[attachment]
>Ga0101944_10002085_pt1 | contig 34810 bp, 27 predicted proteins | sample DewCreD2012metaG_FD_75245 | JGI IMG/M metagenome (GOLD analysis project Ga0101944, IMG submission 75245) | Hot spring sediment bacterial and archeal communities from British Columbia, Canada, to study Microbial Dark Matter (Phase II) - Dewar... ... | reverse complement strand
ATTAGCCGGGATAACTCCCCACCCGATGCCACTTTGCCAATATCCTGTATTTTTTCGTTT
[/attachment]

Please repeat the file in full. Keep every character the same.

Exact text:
>Ga0101944_10002085_pt1 | contig 34810 bp, 27 predicted proteins | sample DewCreD2012metaG_FD_75245 | JGI IMG/M metagenome (GOLD analysis project Ga0101944, IMG submission 75245) | Hot spring sediment bacterial and archeal communities from British Columbia, Canada, to study Microbial Dark Matter (Phase II) - Dewar... ... | reverse complement strand
ATTAGCCGGGATAACTCCCCACCCGATGCCACTTTGCCAATATCCTGTATTTTTTCGTTT